Superb owls exhibit notes Black History MonthLillian White collected owls throughout her lifetime. Her collection is on display this month at the Decatur Library. Photo by: Dan Whisenhunt
Greg White’s mom was fascinated by owls for as long as he could remember.
Lillian White loved nature and reading. As a child, Greg and his mother would go on walks in the woods together. She talked to him about the owls that lived in the trees. For Lillian White, owls were a symbol of knowledge and wisdom.
She would tell him, “When you read, you get connected to people. When you read, you get connected to history. When you read, you get connected to nature.”
Sometime around 1973, he said, his mom started collecting owl objects, statues, cups and the like. Over the years that collection grew and grew. There are 167 of them on display at the Decatur Library to commemorate Black History Month.
White introduced the owl exhibit and told his mom’s story Sunday, Feb. 2. White is the director of the city of Decatur’s Active Living Division. He is tall, smiles easily and speaks with a lighthearted wisdom. White told everyone he hoped they fared well in the Jan. 28 snowstorm, an event that hobbled Atlanta for three days.
“Every test does not include a paper and pencil,” he observed.
White attributes his mother’s love of nature to her growing up on a farm in Mississippi. She lived in a home with no running water. Lillian White thirsted for knowledge. She married Ernest White, a man she met while in college. White’s father stood out, because he always scored 100 on his tests and the teacher in the class graded on a curve.
“My mother was wise,” White said. “She married the man who would not let there be a curve.”
His dad never got a B on a test until he entered medical school, Greg White said.
In 1954, Lillian White obtained a Bachelor of Science degree in biology. The family moved to Durham, N.C. in 1964 after Ernest finished medical school. Ernest worked at an African American hospital and Lillian took a job working part time at the library.
“She would go door to door,” Greg White said, knocking on the podium to create the sound effect. “She said, ‘You’ve got to get your kid to the library.’”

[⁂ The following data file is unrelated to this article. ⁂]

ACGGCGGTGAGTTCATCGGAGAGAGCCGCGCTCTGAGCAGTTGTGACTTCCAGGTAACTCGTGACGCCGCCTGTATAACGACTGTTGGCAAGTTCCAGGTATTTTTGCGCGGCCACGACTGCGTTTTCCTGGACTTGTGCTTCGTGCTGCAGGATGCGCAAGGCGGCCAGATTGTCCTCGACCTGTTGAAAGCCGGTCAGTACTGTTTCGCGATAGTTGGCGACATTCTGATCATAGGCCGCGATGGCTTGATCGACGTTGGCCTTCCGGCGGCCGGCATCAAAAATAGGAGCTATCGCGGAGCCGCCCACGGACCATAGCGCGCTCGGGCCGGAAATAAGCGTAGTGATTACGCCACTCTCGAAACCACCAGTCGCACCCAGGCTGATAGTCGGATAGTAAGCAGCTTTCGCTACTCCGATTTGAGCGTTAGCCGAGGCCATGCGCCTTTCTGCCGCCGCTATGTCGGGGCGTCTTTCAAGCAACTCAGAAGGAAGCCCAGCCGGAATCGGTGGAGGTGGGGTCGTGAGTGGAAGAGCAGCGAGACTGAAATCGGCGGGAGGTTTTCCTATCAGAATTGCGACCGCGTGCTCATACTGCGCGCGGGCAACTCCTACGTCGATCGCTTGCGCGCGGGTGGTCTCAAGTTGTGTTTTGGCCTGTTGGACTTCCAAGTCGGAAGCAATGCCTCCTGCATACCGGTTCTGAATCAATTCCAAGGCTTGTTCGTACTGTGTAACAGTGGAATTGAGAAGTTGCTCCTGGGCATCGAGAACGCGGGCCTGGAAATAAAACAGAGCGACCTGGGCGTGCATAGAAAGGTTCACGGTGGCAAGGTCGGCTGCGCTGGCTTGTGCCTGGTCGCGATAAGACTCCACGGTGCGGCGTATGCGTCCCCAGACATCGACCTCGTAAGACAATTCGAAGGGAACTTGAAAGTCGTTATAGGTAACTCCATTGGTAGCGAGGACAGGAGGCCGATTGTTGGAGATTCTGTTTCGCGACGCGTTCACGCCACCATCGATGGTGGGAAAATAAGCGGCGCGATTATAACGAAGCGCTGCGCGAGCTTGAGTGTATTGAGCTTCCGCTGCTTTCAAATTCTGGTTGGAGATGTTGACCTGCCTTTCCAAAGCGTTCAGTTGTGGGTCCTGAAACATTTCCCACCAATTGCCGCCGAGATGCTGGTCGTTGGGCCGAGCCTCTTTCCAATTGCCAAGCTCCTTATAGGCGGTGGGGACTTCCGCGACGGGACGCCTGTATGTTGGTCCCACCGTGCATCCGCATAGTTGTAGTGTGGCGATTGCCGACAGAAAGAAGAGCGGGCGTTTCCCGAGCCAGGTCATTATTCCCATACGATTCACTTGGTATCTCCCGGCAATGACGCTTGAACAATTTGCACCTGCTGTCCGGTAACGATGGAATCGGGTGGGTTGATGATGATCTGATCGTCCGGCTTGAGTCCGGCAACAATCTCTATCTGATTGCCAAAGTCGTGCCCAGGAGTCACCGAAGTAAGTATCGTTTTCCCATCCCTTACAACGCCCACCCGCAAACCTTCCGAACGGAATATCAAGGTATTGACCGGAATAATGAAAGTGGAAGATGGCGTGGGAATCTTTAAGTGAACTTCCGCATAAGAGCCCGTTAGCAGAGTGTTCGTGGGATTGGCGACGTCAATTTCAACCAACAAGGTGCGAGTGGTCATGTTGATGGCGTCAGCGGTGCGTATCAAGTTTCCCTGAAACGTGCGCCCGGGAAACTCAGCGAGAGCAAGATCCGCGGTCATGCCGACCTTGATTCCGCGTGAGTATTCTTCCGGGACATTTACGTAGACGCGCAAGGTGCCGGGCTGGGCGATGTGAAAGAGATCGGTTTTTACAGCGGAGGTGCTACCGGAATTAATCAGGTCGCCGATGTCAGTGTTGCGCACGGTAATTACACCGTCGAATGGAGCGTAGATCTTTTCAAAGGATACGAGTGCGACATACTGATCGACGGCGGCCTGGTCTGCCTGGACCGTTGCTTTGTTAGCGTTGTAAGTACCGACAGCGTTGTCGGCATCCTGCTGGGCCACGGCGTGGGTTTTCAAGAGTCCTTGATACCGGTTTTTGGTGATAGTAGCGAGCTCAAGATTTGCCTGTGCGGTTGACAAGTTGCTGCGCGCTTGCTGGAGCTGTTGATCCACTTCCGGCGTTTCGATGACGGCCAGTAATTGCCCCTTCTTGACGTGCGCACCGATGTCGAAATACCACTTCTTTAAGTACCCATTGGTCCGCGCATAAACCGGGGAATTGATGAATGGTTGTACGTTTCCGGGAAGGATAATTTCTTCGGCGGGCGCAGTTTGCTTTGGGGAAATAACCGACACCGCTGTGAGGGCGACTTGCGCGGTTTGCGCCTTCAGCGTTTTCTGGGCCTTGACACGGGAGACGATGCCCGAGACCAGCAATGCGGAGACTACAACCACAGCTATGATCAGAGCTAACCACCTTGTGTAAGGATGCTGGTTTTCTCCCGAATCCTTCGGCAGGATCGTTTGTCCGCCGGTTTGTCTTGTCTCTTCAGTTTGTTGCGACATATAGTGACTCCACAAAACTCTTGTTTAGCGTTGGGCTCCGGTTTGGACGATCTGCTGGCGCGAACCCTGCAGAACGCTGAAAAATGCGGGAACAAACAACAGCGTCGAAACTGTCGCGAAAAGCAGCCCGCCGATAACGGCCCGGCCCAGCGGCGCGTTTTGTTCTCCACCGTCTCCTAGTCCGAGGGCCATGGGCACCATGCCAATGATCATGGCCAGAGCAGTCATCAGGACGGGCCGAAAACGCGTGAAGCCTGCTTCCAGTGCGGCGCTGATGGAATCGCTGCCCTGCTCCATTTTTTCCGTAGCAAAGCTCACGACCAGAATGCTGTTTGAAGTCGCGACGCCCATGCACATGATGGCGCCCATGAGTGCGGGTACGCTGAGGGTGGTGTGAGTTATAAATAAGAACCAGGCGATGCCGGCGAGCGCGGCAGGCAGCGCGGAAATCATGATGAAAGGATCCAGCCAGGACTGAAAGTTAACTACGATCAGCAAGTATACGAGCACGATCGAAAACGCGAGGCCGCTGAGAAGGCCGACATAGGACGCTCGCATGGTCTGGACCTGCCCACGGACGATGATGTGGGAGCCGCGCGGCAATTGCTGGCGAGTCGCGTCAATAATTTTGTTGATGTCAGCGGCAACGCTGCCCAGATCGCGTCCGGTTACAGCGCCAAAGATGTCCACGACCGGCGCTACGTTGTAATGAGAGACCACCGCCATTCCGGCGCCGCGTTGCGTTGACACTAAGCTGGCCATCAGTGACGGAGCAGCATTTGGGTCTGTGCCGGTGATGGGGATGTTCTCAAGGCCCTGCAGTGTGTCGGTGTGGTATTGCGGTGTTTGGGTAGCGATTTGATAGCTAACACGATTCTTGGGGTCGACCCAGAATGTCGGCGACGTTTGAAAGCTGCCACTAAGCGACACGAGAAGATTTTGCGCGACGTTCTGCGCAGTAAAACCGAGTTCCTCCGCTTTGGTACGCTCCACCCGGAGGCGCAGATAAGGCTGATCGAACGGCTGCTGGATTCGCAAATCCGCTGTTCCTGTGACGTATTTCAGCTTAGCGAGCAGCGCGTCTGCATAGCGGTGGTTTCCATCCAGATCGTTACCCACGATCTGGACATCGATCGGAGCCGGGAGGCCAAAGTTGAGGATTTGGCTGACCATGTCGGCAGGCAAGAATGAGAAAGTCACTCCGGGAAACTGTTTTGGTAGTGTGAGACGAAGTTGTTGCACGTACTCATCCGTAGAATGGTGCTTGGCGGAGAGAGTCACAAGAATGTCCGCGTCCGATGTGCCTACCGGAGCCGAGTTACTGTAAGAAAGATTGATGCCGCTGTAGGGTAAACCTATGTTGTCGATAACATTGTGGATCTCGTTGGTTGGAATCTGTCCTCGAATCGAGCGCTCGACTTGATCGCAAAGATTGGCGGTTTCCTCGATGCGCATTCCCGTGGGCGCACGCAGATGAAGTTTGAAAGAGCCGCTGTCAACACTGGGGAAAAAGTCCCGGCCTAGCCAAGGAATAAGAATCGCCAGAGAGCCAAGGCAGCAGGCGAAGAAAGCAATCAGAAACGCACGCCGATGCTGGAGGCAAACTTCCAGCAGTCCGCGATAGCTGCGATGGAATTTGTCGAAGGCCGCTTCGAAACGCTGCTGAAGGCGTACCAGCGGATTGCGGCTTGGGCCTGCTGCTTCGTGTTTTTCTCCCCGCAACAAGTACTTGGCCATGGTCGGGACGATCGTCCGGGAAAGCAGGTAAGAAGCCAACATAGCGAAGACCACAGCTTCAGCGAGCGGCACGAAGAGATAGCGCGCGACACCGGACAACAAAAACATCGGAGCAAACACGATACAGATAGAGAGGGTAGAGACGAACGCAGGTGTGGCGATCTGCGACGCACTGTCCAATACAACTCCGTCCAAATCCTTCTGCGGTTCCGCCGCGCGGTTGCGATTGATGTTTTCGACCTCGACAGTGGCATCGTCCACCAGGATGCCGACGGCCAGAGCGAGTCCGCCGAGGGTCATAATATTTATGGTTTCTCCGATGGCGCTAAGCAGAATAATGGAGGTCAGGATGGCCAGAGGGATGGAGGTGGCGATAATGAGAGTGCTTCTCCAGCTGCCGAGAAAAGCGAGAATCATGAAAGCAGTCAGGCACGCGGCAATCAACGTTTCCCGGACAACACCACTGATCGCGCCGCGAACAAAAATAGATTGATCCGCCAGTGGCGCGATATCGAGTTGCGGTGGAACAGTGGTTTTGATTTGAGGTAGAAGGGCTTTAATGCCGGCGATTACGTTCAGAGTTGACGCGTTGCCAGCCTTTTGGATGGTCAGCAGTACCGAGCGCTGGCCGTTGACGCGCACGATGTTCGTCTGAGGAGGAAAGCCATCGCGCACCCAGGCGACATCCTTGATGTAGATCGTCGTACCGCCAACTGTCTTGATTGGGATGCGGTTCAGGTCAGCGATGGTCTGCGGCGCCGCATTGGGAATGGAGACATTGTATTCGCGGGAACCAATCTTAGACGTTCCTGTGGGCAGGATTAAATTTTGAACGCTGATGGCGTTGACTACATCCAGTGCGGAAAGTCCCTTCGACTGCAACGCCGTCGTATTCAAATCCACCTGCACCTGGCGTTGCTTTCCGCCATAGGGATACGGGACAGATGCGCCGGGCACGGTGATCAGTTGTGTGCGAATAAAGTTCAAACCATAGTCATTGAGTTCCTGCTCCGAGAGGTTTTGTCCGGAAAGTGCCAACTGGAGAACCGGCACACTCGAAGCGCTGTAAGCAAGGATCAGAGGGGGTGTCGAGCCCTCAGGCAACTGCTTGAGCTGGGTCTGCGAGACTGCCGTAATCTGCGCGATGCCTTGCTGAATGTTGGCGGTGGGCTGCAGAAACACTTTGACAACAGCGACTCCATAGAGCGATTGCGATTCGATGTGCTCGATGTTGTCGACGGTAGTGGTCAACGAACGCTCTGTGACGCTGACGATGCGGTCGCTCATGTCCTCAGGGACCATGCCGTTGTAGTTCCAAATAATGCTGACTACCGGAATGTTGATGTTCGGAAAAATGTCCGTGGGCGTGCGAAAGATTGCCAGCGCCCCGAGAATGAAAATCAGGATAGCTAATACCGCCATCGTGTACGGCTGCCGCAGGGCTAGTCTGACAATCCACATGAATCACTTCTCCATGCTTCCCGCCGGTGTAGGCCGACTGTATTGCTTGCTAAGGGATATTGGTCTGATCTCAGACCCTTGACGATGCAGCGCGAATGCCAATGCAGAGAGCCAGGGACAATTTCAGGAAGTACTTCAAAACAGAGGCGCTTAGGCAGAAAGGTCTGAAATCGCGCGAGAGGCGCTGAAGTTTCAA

Lillian White obtained her master’s degree in library sciences in 1972 and from 1973 to 1996 oversaw all the branch libraries in Durham County, N.C. Greg White said his mother was “instrumental” in moving the Durham County library system from the card catalogue to the computer.
As his father’s career took off, they moved to inner city Durham, one of a few black families in a neighborhood full of doctors and lawyers.
Lillian White’s owls first appeared in the den. Then they arrived in the study room. Eventually, the owls migrated into the family living room. They hung from the Christmas trees as ornaments.
In 2001, Lillian White began repeating herself. Soon the family learned she had Alzheimer’s. The brilliant mind that nurtured Greg White’s love of learning began to fade. He said he had his last real conversation with his mom in 2003. She passed away in 2011.
In the intervening years when he drove up to see her, he’d bring some of her owl collection home out of fear she’d accidentally throw them away.
On his last trip there, he brought back three tubs full of them. Greg White said during the hard times with his mother’s illness, when she could no longer hold a conversation with him, the owls were a calming presence, reminding him of her knowledge and wisdom.
“I saw the owls looking back at me and saying, ‘You can do it,’” White said.
Greg White is accomplished in his own right. In addition to holding a senior staff level position with the city of Decatur, he’s also a collector and a Negro league baseball aficionado. His passion led to him bringing some of the old Negro league players to meet President Barack Obama. He played host to the president when he visited Decatur a few months later.
He said his mom would’ve been tickled to see the group that showed up at the Library on Sunday, a room full of people who were black and white, young and old.
“We hope that this exhibit inspires you all to use knowledge and wisdom to be the change makers of the world,” he told the audience. “I know my mom planted that seed.”